Alaska, the last frontier. If you’re grown tired of taking your rig around the lower 48 and are looking to expand your horizons, then it’s time to head to the Land of the Midnight Sun. RVing in Alaska presents a unique set of circumstances and challenges and circumstances and you need to make sure you’re prepared. That’s why I’ve put together this brief guide on RVing in Alaska, how you should get there, and why you should consider renting an RV once you arrive versus driving all the way up there yourself.
What You Need to Know About RVing in Alaska
Driving to Alaska
Most people will need to rent RVs when heading to Alaska but if you’re close enough or you’re okay with the long drive you can take your own RV into Alaska. It’s not a straight shot from the lower 48 into Alaska. You need to pass through Canada and there are some specific rules and guidelines you need to follow. Check out my article on RVing to Canada to get better feel on what you need to cross the Canadian border. As far as driving in we definitely recommend the Alaskan Highway, which actually begins in British Columbia, Canada.
Pro Tip: I recommend only experienced RVers tackle driving or towing through Alaska, especially if you’re going to try and tackle some of the most remote locations.
Renting an RV in Alaska
For most travelers, the better option will be to fly in and rent an RV. Alaska has different reliable RV rentals depending on your starting point. I recommend using internet searches and RV forums to find the highest rated rental services, this is Alaska, don’t wing it. There’s a variety of Alaskan-based RV rental locations, along with CampingWorld, El Monte RV, and Cruise America in the Pacific Northwest to rent from.
Pro Tip: Renting an RV for a trip north will cost a pretty penny, but it’s well worth the expense to check this destination off your bucket list. Be prepared for sticker shock!
A Note About Alaskan Roads
A special note about Alaskan highways, they do all have designated numbers, such as the AK-4 but they all have accompanying names like the Richardson Highway as well. When asking for about a road or looking for directions always refer to the road by its designated name instead of the route number. For example, ask how to get to the Denali Highway, not the AK-8.
You will more than likely be heading to Alaska during the summer, which is the same time most construction takes place on Alaskan roads. Expect a lot of dust and rocky conditions in these construction zones. Take it slow and turn the AC on high so you don’t accumulate a great deal of dust on the interior of your ride.
Some hazards to be aware of when traveling through Alaska include frost heaves, soft shoulders, and potholes. The latter occurs more frequently after winter before Alaska’s Department of Transportation (DoT) has a chance to fill them. Soft shoulders plague most of Alaska’s highways because of the combination of climate, especially during winter, and roads built on even surfaces. If you have to pull over, ensure you’re only on steady ground.
Not so much a hazard but something to be on the lookout for is the gravel roads you’ll take to and from some locations in Alaska. In fact, some directions may pull you off the highway and onto these gravel roads to get to your destination. Parts of Denali Highway, McCarthy Road, Skilak Lake Road, and Top of the World Highway are some of the gravel roads you’ll face when driving or towing in Alaska.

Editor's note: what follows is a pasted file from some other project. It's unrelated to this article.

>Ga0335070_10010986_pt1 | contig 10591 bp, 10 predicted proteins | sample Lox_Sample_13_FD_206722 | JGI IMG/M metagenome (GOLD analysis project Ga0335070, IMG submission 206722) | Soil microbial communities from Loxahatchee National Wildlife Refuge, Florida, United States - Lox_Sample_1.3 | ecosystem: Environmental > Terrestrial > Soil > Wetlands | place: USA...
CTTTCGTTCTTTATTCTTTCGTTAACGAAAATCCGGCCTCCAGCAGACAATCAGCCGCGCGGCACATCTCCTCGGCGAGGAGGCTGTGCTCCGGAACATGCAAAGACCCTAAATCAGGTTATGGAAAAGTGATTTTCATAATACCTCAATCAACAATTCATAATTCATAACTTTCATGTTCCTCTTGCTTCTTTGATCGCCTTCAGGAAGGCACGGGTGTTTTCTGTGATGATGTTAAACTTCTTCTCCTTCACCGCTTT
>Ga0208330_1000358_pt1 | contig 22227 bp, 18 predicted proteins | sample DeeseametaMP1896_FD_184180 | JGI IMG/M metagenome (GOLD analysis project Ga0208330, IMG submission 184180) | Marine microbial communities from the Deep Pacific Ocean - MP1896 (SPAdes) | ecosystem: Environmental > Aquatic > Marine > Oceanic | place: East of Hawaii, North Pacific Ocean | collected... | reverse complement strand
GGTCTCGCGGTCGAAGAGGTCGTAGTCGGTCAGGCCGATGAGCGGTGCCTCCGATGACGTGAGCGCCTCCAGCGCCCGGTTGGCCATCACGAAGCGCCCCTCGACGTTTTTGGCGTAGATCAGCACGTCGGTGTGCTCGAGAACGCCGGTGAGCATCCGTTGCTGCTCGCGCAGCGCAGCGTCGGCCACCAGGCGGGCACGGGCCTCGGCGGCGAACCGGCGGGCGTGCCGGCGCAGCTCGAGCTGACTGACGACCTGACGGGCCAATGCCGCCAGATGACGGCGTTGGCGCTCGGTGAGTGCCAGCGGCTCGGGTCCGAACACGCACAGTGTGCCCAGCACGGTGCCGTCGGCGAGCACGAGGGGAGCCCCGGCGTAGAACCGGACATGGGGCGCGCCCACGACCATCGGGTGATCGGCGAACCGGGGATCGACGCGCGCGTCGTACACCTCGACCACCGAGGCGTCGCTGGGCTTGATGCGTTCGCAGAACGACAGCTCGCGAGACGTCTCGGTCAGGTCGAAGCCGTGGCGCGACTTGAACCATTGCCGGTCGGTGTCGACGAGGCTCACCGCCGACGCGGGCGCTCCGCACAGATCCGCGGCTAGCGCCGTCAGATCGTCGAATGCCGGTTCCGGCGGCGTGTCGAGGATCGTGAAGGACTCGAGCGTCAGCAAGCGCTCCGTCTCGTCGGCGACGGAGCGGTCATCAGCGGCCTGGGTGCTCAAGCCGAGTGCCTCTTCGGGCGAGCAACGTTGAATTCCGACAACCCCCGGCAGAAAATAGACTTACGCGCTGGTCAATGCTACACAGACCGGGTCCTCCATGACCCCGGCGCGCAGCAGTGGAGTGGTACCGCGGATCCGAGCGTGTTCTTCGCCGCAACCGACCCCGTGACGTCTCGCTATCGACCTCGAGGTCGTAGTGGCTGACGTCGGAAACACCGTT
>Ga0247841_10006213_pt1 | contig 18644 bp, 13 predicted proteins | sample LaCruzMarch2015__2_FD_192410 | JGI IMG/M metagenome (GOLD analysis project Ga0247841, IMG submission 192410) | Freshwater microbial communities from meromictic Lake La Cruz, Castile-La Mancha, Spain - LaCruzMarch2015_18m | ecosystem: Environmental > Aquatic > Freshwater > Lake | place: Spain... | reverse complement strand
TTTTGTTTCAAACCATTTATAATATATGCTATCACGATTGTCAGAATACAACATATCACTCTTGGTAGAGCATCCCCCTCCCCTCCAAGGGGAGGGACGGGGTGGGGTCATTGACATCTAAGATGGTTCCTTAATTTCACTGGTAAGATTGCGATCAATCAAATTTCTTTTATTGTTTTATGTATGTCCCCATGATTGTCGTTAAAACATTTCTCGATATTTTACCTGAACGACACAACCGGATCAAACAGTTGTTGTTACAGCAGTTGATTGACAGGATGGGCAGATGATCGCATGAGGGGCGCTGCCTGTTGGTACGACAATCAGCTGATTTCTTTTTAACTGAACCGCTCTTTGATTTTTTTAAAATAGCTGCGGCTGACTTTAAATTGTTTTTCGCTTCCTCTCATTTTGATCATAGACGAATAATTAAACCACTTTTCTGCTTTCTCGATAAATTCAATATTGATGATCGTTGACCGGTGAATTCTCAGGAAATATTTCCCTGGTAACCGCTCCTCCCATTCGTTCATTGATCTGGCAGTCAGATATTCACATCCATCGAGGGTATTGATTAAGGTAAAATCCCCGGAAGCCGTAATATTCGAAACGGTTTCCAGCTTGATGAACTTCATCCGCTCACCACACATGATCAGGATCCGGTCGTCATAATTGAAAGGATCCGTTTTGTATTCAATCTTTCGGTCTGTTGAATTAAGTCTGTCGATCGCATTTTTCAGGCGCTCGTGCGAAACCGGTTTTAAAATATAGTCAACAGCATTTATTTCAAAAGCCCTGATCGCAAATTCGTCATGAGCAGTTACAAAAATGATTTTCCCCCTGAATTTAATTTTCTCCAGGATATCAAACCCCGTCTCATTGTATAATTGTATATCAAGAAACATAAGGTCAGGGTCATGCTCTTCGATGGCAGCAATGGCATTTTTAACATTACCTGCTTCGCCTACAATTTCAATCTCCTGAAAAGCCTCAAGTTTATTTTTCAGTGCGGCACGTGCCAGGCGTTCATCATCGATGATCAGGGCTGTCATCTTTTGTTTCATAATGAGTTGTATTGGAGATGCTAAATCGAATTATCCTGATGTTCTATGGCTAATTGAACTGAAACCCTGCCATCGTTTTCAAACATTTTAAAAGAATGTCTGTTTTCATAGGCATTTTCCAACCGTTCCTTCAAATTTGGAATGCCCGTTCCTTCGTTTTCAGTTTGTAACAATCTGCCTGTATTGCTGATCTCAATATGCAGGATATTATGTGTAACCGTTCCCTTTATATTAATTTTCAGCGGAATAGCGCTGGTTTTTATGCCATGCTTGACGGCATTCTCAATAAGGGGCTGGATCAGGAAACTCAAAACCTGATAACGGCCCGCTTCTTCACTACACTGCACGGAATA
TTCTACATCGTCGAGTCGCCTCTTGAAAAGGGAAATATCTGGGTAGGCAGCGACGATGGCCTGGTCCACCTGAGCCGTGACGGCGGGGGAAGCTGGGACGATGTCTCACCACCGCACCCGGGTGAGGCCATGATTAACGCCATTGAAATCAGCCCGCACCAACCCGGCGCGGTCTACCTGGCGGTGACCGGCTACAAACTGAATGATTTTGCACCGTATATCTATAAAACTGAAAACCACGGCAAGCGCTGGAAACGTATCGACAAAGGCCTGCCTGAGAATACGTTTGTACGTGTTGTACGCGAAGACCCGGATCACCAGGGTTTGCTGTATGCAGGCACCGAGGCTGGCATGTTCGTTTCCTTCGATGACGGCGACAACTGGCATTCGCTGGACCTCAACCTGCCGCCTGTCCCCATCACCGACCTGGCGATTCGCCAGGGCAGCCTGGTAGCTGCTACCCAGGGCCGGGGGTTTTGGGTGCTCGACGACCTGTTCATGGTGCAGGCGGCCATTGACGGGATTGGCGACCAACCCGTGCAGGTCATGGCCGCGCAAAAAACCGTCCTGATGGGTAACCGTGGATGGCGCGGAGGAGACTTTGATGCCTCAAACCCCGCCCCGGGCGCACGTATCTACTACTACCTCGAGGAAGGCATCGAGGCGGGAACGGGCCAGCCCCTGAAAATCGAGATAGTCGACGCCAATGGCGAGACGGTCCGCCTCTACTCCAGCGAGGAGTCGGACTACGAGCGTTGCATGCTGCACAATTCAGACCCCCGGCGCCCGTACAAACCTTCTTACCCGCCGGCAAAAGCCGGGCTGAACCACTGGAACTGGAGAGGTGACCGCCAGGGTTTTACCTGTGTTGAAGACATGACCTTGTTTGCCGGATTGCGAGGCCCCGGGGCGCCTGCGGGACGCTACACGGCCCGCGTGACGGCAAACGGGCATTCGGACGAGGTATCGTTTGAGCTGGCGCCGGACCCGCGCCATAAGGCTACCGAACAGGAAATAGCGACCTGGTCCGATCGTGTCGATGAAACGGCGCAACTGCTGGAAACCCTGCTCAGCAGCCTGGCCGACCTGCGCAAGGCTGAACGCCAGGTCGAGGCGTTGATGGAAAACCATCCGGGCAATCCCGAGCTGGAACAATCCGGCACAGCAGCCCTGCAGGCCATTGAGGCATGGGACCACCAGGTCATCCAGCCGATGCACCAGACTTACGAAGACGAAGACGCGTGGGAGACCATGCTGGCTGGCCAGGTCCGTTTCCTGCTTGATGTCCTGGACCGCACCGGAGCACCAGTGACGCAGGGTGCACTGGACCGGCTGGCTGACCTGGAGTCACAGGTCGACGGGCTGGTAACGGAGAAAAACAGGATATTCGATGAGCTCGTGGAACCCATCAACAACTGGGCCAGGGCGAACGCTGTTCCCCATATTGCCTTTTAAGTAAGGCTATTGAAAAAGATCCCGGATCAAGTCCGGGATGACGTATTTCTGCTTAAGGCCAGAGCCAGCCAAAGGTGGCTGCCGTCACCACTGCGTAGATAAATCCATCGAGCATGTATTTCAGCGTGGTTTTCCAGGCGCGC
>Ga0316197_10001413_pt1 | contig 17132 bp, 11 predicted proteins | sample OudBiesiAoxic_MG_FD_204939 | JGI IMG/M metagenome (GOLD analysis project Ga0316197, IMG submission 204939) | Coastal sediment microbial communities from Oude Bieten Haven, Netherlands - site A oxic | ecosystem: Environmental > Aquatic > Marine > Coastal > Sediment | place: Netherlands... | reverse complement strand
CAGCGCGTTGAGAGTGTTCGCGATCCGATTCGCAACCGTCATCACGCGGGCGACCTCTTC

Pro Tip: Gas stations can be few and far between in Alaska. This is why planning your route is imperative. You want to be able to get at least 200 miles per full tank of gas in Alaska to avoid being stuck on the side of the road. Otherwise, careful planning and gas rationing can help you get between gas stations and destinations.
A Note About RVs and Ferries
If you decide to go to southeast Alaska, also known as the Alaskan Panhandle, you will need to ferry your RV. RVs need specialized spaces so you need to make sure to reserve your space on the ferry well in advance. Ferrying your RV into Alaska can be more hassle than it’s worth unless you want to hit as many states as you can in your own rig.
Finding Reliable RV Grounds in Alaska
Though Alaska is more rugged than the lower 48 there are still plenty of reputable RV grounds, resorts, and campgrounds. The best news is you can still use some of your favorite RV clubs, like Good Sam or Passport America to find the best parks. If you’re not a member of a club, you can still use a site like RVParkReviews or Trip Advisor to find the best grounds for your destination. You can also check out my top five RV parks in Alaska to see if you’ll be traveling to my favorite spots.
Keep in mind that Alaska sees more daylight than most of the world throughout the year, especially during the summer months. Most Americans and travelers aren’t used to that. Ensure you invest in black out shades or a good sleep mask as you’ll often go to bed before the sun goes down which can affect your sleep patterns.
Pro Tip: Alaska is one of the only places in the world where it’s legal to pull over anywhere and RV boondock style. Highway pullouts, shoulders, and other areas off the road are prime spots for getting some sleep and prepping for the next day’s travel.
In the end, the more prepared you are for a trip to Alaska, the more fun you will have. Take as many steps you can to cover all your bases such as planning out your route and make out an itinerary. One of the most beneficial steps you can take is starting a dialog with someone who has taken the trip before. They can answer specific questions and let you know what to expect. Use RV forums to find someone to correspond with for insider tips on this trip.
Alaska is a once in a lifetime experience and we recommend that every RVer gives it a go. RV season in the state runs from June to August, so you have a short window to enjoy the trip. Plan ahead, have fun and enjoy the last frontier like few get to enjoy.